"Don't forget that the report was done for public relations purposes," said Roger Abrams, a law professor at Northeastern University. "It's the beginning of the tug-of-war for the public's view and the worst thing is to have an independent council and have them actually be independent."

Will, for instance, is a member of the board of directors of the Baltimore Orioles and the San Diego Padres.

According to the panel's report, Major League Baseball teams have lost over $1 billion in the five-year period from 1995-1999, with only three teams earning a profit (Cleveland, Colorado and the New York Yankees).

While economists are not shocked with the numbers put forth, they are skeptical of their accuracy.

"I think I want to see all their books," said Rodney Fort, an economics professor at Washington State University. "What outside observers figure out is directly at odds with the numbers of the owners. Sports accounting has some special elements that make it practically impossible to show book profits."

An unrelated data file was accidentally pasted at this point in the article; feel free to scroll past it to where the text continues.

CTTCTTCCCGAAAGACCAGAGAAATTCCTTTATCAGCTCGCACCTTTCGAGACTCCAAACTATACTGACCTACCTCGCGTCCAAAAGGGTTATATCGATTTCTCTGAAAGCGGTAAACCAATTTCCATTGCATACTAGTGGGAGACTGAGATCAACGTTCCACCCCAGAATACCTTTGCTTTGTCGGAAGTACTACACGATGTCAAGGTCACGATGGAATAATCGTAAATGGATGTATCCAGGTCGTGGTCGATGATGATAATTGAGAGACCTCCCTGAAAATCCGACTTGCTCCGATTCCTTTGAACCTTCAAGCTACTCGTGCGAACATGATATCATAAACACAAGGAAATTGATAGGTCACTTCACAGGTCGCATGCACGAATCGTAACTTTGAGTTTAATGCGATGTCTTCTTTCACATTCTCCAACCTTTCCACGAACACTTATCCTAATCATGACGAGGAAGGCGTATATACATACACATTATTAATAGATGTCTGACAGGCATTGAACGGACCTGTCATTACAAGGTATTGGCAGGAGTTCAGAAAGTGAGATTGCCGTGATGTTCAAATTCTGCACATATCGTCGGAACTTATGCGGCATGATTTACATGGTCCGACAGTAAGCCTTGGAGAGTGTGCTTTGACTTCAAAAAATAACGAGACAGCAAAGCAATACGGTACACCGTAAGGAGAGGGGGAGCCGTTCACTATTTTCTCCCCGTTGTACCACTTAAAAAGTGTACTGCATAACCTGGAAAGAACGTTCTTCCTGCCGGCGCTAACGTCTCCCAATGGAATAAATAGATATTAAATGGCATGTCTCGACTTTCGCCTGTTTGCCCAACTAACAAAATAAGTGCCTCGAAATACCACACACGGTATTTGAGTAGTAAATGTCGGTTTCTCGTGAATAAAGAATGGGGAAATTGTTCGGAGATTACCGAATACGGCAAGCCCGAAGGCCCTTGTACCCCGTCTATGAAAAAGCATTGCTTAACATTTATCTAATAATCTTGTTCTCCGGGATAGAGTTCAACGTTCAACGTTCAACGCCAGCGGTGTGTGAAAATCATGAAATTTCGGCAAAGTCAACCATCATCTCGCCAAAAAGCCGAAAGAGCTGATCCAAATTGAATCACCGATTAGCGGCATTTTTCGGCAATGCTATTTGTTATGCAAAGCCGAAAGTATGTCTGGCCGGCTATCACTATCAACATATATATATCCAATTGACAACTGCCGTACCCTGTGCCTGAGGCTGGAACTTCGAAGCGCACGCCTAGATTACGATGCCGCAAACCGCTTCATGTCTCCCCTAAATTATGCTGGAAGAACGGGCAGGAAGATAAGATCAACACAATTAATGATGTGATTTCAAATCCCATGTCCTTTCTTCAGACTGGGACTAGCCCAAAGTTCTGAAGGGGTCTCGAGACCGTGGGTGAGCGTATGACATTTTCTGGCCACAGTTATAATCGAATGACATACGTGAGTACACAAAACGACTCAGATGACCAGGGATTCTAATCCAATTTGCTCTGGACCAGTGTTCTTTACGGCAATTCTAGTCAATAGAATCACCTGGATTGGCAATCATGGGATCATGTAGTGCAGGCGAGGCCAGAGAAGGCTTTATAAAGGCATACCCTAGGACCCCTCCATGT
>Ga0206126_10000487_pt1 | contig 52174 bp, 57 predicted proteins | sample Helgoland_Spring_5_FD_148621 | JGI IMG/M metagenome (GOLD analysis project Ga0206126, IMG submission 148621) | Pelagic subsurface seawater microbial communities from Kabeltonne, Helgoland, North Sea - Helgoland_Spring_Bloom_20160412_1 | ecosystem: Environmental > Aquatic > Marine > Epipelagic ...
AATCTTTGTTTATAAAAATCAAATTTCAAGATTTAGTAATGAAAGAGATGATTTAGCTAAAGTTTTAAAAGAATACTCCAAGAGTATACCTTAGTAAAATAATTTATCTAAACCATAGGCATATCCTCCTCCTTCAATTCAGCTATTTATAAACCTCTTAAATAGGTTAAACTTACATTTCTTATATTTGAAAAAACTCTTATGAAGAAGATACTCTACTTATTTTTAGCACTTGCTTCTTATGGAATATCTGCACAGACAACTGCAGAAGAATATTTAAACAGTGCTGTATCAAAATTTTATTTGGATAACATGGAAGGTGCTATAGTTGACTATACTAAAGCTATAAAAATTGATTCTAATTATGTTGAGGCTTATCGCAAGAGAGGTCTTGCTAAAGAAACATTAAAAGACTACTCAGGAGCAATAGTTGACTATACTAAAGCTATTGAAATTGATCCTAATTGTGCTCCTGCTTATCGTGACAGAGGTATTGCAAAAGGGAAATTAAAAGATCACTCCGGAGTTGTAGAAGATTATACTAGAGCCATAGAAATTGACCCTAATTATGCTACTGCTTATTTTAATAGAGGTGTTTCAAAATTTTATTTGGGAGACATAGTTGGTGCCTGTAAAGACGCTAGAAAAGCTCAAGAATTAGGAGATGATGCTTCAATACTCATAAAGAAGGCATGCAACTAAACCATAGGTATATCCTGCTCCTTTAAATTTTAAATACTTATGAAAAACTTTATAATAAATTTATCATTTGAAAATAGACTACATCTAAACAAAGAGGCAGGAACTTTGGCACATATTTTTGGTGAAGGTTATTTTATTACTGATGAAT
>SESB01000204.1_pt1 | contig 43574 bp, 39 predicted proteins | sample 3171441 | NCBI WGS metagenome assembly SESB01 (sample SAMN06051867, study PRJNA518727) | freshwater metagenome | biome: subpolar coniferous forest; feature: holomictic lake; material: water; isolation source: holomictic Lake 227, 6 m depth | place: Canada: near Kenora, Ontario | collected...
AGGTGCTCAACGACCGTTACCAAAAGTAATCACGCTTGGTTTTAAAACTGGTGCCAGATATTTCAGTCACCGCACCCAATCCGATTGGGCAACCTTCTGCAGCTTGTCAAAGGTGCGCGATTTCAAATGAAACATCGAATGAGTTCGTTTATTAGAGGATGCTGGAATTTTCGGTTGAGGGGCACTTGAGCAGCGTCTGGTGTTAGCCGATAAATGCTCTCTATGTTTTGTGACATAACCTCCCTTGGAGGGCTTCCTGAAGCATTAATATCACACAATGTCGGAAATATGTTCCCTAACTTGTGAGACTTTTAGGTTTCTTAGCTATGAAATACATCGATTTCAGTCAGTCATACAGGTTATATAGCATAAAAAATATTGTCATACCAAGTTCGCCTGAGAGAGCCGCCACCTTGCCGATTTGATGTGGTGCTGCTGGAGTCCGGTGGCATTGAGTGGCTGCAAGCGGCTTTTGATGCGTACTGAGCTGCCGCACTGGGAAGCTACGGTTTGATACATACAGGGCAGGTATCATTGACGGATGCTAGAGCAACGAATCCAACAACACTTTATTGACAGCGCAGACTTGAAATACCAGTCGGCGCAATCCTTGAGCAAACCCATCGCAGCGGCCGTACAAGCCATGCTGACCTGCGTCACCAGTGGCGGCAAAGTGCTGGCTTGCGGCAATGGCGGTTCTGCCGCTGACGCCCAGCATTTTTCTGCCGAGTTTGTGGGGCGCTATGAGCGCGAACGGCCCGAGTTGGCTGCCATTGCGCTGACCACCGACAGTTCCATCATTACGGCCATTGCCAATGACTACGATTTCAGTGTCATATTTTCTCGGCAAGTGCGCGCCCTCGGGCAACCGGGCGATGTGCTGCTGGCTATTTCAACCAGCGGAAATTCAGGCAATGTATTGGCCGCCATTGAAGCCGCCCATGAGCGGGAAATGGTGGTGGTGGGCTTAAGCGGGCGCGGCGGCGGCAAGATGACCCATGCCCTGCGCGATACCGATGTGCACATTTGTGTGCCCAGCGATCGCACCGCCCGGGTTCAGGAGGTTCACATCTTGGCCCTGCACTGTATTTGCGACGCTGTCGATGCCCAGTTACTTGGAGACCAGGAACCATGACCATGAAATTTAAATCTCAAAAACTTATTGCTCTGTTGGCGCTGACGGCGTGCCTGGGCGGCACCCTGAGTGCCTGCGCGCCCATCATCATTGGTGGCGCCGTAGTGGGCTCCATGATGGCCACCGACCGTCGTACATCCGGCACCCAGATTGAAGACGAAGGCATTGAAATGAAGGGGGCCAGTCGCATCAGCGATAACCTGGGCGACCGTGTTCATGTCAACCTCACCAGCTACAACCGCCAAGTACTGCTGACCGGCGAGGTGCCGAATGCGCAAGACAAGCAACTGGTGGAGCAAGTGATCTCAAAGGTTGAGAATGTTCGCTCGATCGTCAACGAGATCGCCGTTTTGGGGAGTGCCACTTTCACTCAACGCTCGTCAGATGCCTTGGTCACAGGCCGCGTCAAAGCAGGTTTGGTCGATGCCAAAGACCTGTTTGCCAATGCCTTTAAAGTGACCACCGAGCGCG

Team financial records will frequently reflect a loss, because owners have accountants that can reposition profits to show them as debt.

"Sports accounting is to accounting as military music is to music," said Abrams. "It's still accounting, but not quite."

Owners will often pay themselves consulting fees, which raises costs and lowers profits or, in the case of media-owned teams, pay less than market value for the services of their partner.

Baseball responds
Major League Baseball stands by the numbers used by the Blue Ribbon panel.

"None of the economists cited here have ever once seen a club financial statement," said Richard Levin of Major League Baseball. "(And they) apparently do not understand the process."